CKD-EPI creatinine-cystatin C glomerular filtration rate estimation equation seems more suitable for Chinese patients with chronic kidney disease than other equations.
      ,
      • Pan Y
      • Jiang S
      • Qiu DD
      • Shi JS
      • Zhou ML
      • An Y
      • et al.
      Comparing the GFR estimation equations using both creatinine and cystatin c to predict the long-term renal outcome in type 2 diabetic nephropathy patients.
      ,
      • Masson I
      • Maillard N
      • Tack I
      • Thibaudin L
      • Dubourg L
      • Delanaye P
      • et al.
      GFR Estimation Using Standardized Cystatin C in Kidney Transplant Recipients.
      ,
      • Meeusen JW
      • Rule AD
      • Voskoboev N
      • Baumann NA
      • Lieske JC
      Performance of Cystatin C- and Creatinine-Based Estimated Glomerular Filtration Rate Equations Depends on Patient Characteristics.
      ,
      • Fan L
      • Levey AS
      • Gudnason V
      • Eiriksdottir G
      • Andresdottir MB
      • Gudmundsdottir H
      • et al.
      Comparing GFR Estimating Equations Using Cystatin C and Creatinine in Elderly Individuals.
      ], and could obviate the need to consider ethnicity adjustment [
      • Teo BW
      • Zhang LX
      • Guh JY
      • Tang SCW
      • Jha V
      • Kang DH
      • et al.
      Glomerular Filtration Rates in Asians.
      ]. The Kidney Disease Improving Global Outcome (KDIGO) guidelines of 2012 recommended the use of the combined CKD-EPIcrea/cys in adults whose eGFRcrea is within the range of 45-59 ml/min/1.73 m2 without signs or markers of kidney damage [
      • Members KB.
      KDIGO 2012 Clinical Practice Guideline for the Evaluation and Management of Chronic Kidney Disease.
      ]. However, since then, validation studies showed that neither CKD-EPIcys nor CKD-EPIcrea/cys could improve the accuracy of eGFR or the predictive ability for clinical events compared to CKD-EPIcrea, and the use of cystatin C was associated with increased medical cost [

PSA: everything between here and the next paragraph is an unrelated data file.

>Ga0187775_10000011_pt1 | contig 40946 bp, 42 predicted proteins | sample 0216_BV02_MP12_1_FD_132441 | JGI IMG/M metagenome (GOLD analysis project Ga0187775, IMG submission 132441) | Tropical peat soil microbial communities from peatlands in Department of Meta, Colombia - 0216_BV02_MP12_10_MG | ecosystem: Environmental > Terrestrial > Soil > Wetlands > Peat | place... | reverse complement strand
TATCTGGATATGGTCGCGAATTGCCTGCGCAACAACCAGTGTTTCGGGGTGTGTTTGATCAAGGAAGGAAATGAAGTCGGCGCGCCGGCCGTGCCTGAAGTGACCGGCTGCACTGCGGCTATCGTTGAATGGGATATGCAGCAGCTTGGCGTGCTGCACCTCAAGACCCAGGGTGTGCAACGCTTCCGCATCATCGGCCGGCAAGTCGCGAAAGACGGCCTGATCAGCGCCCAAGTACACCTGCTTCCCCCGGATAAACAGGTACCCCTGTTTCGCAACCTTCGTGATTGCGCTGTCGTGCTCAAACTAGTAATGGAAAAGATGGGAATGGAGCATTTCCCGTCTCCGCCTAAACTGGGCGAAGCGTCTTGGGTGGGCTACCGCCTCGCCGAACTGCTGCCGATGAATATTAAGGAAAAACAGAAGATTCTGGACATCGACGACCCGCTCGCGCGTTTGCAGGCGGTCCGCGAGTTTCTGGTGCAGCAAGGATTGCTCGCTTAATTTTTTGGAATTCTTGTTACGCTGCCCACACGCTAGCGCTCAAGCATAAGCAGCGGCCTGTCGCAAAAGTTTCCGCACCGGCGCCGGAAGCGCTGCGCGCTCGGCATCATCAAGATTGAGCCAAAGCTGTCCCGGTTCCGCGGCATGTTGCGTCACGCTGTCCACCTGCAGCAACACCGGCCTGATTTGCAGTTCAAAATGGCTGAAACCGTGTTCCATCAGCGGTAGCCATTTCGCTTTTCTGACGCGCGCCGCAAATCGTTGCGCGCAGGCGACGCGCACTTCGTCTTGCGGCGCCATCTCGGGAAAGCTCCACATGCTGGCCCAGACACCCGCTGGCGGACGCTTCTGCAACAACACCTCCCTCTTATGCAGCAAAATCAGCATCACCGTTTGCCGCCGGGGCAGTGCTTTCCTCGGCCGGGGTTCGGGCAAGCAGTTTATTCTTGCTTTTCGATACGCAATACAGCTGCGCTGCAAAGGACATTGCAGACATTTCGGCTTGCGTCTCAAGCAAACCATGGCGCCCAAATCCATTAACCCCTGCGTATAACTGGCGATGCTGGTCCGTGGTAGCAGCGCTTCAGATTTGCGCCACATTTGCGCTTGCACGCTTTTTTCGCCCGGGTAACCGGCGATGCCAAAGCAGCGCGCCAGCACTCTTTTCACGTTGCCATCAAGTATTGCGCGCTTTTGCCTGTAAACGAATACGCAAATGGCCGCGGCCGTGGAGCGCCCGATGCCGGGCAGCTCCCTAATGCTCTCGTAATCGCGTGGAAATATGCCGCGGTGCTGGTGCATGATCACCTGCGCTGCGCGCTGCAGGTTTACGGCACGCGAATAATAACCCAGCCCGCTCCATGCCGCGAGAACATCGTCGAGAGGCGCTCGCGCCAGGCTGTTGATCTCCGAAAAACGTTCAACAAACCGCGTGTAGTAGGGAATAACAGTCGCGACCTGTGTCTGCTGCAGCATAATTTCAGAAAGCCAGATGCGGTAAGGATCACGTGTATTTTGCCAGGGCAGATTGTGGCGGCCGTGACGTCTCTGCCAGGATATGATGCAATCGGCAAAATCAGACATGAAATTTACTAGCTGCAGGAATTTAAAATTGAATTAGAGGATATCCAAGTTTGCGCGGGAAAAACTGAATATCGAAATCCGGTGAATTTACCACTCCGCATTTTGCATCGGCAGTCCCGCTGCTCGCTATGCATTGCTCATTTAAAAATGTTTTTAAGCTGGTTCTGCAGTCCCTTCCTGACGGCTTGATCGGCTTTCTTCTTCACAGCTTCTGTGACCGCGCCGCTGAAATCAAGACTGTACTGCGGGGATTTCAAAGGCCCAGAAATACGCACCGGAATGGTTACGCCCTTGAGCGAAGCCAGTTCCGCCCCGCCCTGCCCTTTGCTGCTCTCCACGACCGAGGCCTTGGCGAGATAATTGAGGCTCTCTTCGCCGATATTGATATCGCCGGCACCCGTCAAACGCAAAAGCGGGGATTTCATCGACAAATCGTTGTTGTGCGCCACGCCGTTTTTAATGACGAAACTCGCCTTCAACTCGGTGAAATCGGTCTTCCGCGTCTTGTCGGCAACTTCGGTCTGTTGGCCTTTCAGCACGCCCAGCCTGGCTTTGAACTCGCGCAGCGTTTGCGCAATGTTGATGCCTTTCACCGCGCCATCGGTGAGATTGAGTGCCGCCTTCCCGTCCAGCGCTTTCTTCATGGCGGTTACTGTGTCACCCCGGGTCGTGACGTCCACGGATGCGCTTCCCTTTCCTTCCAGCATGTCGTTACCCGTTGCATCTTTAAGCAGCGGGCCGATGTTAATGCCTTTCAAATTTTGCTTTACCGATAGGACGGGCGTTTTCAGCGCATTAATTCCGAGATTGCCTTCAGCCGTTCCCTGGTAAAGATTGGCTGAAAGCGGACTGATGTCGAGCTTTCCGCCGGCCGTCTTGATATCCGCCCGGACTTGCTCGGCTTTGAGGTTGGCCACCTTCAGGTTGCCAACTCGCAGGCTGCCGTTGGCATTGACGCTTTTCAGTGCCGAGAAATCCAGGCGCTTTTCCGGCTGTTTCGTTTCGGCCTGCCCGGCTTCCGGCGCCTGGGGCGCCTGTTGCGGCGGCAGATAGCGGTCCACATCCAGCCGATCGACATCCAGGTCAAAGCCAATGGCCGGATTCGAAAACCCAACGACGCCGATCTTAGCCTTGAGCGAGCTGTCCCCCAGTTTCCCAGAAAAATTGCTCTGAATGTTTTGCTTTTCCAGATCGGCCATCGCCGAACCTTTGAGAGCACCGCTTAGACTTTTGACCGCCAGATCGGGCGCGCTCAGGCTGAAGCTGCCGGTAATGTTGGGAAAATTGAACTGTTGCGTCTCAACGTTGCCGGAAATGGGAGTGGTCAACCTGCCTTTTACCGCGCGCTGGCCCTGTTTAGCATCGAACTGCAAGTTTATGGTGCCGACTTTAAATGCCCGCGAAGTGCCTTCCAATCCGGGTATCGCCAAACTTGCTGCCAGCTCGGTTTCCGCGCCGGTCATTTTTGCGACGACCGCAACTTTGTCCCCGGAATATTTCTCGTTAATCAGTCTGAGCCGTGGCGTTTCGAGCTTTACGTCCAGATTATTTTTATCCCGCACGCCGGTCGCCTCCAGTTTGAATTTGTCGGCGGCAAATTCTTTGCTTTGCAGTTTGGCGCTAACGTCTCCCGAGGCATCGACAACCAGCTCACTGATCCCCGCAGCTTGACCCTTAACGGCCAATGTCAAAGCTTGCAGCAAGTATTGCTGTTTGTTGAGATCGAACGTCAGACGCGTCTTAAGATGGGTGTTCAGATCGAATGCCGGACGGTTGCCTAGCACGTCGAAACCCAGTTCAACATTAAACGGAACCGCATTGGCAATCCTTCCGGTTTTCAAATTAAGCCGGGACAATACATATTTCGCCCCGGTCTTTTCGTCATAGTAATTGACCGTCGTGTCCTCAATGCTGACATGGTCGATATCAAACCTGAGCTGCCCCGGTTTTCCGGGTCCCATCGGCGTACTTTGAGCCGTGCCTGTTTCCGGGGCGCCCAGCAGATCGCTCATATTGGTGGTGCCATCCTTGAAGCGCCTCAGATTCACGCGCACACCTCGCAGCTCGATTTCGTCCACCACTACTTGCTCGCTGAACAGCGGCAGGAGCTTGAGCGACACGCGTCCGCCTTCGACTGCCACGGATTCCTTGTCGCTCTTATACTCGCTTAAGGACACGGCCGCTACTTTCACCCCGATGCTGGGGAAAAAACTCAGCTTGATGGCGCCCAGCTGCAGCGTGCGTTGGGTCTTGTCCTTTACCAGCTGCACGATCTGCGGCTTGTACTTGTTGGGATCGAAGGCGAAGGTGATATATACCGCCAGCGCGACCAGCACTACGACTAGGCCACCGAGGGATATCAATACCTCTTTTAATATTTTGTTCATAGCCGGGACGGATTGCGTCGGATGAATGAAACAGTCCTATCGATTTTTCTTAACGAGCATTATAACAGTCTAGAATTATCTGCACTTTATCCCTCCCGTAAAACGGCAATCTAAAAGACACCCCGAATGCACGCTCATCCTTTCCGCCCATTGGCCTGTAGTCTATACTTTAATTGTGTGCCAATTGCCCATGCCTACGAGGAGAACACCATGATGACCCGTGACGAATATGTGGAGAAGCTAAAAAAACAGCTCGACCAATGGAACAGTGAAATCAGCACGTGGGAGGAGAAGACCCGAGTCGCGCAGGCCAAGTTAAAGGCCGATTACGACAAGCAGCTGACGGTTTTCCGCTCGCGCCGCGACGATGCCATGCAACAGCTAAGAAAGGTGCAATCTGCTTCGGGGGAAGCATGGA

• Machado JD
      • Camargo EG
      • Boff R
      • Rodrigues LD
      • Camargo JL
      • Soares AA
      • et al.
      Combined creatinine-cystatin C CKD-EPI equation significantly underestimates measured glomerular filtration rate in people with type 2 diabetes mellitus.
      ]. Therefore, CKD-EPIcrea has remained the preferred equation [
      • Machado JD
      • Camargo EG
      • Boff R
      • Rodrigues LD
      • Camargo JL
      • Soares AA
      • et al.
      Combined creatinine-cystatin C CKD-EPI equation significantly underestimates measured glomerular filtration rate in people with type 2 diabetes mellitus.
      ,
      • Barr ELM
      • Maple-Brown LJ
      • Barzi F
      • Hughes JT
      • Jerums G
      • Ekinci EI
      • et al.
      Comparison of creatinine and cystatin C based eGFR in the estimation of glomerular filtration rate in Indigenous Australians: The eGFR Study.
      ,
      • Shardlow A
      • McIntyre NJ
      • Fraser SDS
      • Roderick P
      • Raftery J
      • Fluck RJ
      • et al.
      The clinical utility and cost impact of cystatin C measurement in the diagnosis and management of chronic kidney disease: A primary care cohort study.
      ,
      • Lim WH
      • Lewis JR
      • Wong G
      • Turner RM
      • Lim EM
      • Thompson PL
      • et al.
      Comparison of estimated glomerular filtration rate by the chronic kidney disease epidemiology collaboration (CKD-EPI) equations with and without Cystatin C for predicting clinical outcomes in elderly women.
      ,
      • Iliadis F
      • Didangelos T
      • Ntemka A
      • Makedou A
      • Moralidis E
      • Gotzamani-Psarakou A
      • et al.
      Glomerular filtration rate estimation in patients with type 2 diabetes: creatinine- or cystatin C-based equations?.
      ]. However, there has been no published systematic review comparing the CKD-EPIcrea, CKD-EPIcys, or CKD-EPIcrea/cys equations for GFR estimation. This study aimed to conduct a meta-analysis comparing the bias and accuracy of eGFR using these equations and to evaluate whether cystatin C is a more cost-effective biomarker than creatinine in assessing eGFR.

      2. Materials and Methods